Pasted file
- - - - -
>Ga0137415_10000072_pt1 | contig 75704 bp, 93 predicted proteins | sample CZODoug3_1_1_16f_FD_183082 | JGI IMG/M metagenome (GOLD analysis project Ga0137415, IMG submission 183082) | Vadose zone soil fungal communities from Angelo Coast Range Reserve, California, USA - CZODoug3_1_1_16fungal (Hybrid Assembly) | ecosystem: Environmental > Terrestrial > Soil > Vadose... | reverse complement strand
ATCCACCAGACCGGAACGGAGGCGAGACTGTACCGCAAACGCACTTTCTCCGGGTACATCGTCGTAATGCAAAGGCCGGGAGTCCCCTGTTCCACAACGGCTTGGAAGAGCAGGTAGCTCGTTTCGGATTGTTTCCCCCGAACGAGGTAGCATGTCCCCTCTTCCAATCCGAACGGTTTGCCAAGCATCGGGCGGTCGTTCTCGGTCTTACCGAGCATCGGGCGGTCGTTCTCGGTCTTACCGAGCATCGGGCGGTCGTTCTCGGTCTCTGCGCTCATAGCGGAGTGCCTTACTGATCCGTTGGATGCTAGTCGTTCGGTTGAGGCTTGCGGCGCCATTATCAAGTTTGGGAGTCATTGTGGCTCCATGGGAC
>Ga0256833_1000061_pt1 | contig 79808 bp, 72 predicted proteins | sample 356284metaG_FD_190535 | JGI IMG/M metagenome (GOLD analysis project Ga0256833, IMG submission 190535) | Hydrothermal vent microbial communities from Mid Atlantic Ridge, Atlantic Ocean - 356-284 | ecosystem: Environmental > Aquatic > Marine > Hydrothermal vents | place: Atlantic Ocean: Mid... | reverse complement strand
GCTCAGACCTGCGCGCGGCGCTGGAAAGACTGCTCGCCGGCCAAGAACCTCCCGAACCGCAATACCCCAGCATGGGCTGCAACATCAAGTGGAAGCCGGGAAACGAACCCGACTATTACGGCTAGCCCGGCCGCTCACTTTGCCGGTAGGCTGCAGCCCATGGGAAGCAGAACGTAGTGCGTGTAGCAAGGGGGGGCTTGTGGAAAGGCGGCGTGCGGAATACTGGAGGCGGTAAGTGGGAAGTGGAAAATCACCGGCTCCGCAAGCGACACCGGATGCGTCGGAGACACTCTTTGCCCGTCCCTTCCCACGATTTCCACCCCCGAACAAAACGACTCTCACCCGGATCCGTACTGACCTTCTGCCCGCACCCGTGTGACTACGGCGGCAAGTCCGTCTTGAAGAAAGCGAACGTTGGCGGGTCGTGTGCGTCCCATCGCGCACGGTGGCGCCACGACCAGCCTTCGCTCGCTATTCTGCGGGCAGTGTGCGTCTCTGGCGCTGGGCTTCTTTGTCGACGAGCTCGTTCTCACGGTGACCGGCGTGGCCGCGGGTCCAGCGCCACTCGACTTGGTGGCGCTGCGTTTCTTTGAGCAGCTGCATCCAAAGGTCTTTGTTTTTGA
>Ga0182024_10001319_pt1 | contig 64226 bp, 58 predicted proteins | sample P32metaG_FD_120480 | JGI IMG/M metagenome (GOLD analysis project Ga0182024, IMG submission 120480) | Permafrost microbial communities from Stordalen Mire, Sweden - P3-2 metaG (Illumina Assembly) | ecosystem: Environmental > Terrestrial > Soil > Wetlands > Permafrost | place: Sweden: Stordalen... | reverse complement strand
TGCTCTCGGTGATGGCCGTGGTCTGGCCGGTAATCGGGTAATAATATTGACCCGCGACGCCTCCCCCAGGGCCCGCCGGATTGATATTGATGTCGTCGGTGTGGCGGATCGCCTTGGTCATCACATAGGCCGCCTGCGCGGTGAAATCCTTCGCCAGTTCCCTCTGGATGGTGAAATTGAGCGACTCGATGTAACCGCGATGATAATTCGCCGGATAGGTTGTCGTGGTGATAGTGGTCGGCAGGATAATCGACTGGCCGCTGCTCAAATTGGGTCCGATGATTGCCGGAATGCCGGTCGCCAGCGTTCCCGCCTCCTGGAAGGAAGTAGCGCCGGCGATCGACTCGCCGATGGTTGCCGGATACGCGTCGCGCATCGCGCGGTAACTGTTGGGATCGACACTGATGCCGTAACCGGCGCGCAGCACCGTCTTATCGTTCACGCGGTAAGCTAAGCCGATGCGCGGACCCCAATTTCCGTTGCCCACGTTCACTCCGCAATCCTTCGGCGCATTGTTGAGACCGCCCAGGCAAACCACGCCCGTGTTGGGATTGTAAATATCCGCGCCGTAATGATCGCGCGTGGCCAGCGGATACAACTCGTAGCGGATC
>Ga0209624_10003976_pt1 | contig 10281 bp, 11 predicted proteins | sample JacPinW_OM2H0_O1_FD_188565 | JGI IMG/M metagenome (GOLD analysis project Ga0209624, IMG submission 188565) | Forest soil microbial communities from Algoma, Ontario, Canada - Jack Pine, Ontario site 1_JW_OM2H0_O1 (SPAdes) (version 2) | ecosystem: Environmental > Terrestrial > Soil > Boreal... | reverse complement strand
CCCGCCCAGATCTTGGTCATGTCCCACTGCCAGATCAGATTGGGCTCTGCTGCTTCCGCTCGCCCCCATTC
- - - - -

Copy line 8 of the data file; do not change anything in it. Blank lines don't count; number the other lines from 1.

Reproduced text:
CCCGCCCAGATCTTGGTCATGTCCCACTGCCAGATCAGATTGGGCTCTGCTGCTTCCGCTCGCCCCCATTC